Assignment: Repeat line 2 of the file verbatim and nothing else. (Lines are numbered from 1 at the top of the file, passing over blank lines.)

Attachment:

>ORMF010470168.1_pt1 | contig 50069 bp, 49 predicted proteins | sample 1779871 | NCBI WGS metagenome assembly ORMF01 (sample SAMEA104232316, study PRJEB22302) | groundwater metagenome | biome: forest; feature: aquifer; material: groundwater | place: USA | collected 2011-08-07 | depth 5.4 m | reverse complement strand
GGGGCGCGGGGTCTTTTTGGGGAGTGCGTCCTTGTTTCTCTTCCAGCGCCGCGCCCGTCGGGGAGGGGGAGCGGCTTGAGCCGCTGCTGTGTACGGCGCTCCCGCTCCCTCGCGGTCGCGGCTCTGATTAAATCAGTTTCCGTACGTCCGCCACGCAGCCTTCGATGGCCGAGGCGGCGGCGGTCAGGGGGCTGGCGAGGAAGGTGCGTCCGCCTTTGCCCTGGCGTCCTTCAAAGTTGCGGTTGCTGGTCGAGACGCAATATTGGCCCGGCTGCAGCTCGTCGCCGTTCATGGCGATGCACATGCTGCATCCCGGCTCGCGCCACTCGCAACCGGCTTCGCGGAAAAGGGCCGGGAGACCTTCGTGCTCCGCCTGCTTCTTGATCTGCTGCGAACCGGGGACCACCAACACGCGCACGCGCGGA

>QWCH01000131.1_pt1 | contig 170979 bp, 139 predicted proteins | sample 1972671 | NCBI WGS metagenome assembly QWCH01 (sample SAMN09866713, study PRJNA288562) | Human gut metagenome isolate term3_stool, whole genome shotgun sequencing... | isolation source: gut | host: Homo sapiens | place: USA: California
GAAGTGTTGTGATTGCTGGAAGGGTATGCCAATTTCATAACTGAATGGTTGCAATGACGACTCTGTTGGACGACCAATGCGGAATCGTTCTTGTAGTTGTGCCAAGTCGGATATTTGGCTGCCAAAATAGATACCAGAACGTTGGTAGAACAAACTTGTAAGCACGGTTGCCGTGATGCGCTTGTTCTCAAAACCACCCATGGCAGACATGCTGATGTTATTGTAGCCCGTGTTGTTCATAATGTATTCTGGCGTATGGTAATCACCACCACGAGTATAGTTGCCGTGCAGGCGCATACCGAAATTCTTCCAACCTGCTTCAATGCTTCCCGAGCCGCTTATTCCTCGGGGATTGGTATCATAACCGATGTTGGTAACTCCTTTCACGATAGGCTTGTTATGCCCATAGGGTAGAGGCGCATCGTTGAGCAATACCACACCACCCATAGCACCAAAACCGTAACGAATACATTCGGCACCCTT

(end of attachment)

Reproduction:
GGGGCGCGGGGTCTTTTTGGGGAGTGCGTCCTTGTTTCTCTTCCAGCGCCGCGCCCGTCGGGGAGGGGGAGCGGCTTGAGCCGCTGCTGTGTACGGCGCTCCCGCTCCCTCGCGGTCGCGGCTCTGATTAAATCAGTTTCCGTACGTCCGCCACGCAGCCTTCGATGGCCGAGGCGGCGGCGGTCAGGGGGCTGGCGAGGAAGGTGCGTCCGCCTTTGCCCTGGCGTCCTTCAAAGTTGCGGTTGCTGGTCGAGACGCAATATTGGCCCGGCTGCAGCTCGTCGCCGTTCATGGCGATGCACATGCTGCATCCCGGCTCGCGCCACTCGCAACCGGCTTCGCGGAAAAGGGCCGGGAGACCTTCGTGCTCCGCCTGCTTCTTGATCTGCTGCGAACCGGGGACCACCAACACGCGCACGCGCGGA